You may have heard of the upcoming film adaptation of R.I.P.D., the Dark Horse comic book about dead cops who solve supernatural crimes for the beyond-the-grave Rest In Peace Department. And come November, the publisher is returning to the R.I.P.D. universe with R.I.P.D.: City of the Damned, a miniseries that sees the series’ spectral officers on a new case. Courtesy of Dark Horse, here’s an exclusive preview of City of the Damned’s plot and art…

Even at 43, Mark Leslie is still afraid of the dark and the monsters under his bed — it’s a childhood fear he never quite overcame. It’s not entirely a bad thing either, the Levack native said. If it wasn’t for these longtime fears, he may never have been inspired to write horror and science-fiction books. Without those books, his career as an author would likely be non-existent.

Finding originality in the zombie fiction genre is becoming quite a difficult task, but Permuted Press continues to find authors who are able to take a very hackneyed concept (the dead returning to life to feast on/massacre/infect the living) and create some very compelling stories.One such story is Dead Tropics by Sue Edge, which takes a look at the usual survival tropes through the eyes of a mother rather than your average badass/mercenary/chancer/Bruce Campbell knock-off. Book Review: Dead Tropics – Author Sue Edge

What is there to do when you’re a redheaded angel of vengeance in the Big Apple? Why, capture the souls of evildoers, of course. Such is the life of Lorelei, a succubus in New York City that is taking out those that prey on the weak.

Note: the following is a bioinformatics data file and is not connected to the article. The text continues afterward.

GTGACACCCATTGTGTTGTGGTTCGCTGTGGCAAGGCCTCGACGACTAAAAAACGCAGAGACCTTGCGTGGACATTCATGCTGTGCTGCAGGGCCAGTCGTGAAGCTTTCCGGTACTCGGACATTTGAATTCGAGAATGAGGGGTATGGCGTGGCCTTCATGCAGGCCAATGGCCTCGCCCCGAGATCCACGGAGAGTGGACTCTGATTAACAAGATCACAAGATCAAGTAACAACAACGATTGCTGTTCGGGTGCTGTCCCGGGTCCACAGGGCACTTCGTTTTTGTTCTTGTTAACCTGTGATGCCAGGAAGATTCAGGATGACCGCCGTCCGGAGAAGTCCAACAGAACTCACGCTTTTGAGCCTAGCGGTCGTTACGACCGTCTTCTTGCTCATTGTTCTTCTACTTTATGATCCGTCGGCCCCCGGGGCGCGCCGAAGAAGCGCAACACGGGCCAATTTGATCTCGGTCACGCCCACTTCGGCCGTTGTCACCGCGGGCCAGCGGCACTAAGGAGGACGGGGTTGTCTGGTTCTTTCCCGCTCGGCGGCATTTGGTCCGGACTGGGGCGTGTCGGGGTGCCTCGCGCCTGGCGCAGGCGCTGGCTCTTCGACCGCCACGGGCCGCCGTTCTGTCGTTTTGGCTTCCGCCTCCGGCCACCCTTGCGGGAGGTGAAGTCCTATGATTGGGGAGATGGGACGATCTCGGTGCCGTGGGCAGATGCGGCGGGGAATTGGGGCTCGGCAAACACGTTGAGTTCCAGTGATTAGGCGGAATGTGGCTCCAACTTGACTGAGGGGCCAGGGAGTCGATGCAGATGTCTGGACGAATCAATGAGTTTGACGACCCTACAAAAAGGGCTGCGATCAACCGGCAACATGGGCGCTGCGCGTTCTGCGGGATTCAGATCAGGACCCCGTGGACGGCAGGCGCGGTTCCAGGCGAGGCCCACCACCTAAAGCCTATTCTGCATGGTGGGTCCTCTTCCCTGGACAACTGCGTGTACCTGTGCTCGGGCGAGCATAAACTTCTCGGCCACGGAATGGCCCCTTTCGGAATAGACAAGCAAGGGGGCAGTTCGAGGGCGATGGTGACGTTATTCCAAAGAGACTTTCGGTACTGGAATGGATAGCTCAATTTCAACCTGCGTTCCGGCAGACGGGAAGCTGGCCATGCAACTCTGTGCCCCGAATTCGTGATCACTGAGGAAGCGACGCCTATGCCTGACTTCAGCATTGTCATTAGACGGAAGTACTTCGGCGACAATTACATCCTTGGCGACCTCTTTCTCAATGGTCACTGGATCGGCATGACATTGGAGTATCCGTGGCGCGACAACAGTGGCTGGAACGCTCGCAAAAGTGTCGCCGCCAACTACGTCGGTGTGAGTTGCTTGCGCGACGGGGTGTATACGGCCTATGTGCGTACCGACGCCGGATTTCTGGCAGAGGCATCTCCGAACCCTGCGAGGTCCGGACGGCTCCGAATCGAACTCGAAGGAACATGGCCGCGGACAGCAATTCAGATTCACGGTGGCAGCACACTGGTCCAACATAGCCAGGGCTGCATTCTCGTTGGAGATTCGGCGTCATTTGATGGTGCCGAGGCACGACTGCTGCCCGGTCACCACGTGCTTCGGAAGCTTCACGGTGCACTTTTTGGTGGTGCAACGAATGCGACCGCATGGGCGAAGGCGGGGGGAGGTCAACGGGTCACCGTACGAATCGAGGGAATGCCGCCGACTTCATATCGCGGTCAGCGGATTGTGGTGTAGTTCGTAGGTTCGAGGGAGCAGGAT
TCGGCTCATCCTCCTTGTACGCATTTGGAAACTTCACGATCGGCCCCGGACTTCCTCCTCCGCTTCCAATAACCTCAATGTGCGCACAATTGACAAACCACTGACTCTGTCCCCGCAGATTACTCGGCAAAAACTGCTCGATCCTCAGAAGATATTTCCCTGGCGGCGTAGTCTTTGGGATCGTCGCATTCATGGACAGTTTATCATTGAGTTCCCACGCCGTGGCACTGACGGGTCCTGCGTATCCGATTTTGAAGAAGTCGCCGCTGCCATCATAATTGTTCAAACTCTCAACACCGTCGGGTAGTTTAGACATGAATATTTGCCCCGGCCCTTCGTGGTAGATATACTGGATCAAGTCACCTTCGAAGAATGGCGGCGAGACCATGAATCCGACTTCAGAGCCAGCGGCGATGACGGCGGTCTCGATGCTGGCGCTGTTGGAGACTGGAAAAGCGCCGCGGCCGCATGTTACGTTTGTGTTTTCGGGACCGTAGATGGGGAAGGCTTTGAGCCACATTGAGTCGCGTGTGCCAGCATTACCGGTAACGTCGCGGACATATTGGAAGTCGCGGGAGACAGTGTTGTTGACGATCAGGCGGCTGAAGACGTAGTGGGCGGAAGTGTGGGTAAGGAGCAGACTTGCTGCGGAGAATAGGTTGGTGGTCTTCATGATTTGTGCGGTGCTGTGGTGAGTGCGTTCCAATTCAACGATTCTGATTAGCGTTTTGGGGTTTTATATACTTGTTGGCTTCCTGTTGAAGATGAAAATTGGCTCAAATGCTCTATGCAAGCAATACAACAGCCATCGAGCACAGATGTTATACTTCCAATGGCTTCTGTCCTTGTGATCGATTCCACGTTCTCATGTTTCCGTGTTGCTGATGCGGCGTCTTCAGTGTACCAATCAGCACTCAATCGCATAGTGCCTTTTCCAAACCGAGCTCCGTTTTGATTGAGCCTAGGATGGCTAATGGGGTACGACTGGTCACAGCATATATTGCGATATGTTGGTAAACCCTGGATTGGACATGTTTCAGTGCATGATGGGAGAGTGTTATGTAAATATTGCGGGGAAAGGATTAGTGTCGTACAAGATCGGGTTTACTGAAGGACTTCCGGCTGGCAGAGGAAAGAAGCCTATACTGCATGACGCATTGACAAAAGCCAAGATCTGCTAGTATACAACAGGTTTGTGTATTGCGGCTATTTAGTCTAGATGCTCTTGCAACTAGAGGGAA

Lorelei Makes her Graphic Novel Debut

Horror movie anthologies are tricky. It may seem odd that a genre where people’s spines are ripped out and children spew green bile across the room could have subtle nuances, but it’s true. Great horror movies break from the exploitation flicks like Hostel by having a plot, so that you care about why some insane killer is running around with a machete and a hockey mask while he disembowels teenagers. Ten Horror Anthologies You Must Watch

David Cronenberg: “Anybody who works in the studio system has got 20 studio people sitting on his head at every moment, and they have no respect, and there’s no…it doesn’t matter how successful you’ve been. And obviously Nolan has been very successful. He’s got a lot of power, relatively speaking. But he doesn’t really have power.” Cronenberg Sees Superhero Movies as “Mostly Boring;” Can Superhero Films Ever Mature As Horror Once Did?

When David Annandale was in Grade 3, he was shopping at a Winnipeg Zellers when his eye fell on a book called A Pictorial History of Horror Movies.

As a kid who loved monsters and was obsessed with dinosaurs, he couldn’t take his eyes off the images of Godzilla. The book changed his life. “I got this book, even though there were some pictures in it that scared me. I read it and read it and read it,” recalls Annandale, a mild-mannered professor of film and literature at the University of Manitoba who specializes in the horror genre. Local author David Annandale understands our strange fascination with feeling scared

London’s Leicester Square Theatre has announced its first horror festival, which will include a stage adaptation of the novel Dracula and a selection of plays written by Colin Hoult. The 13th Hour Horror Festival will run from October 10 to November 4.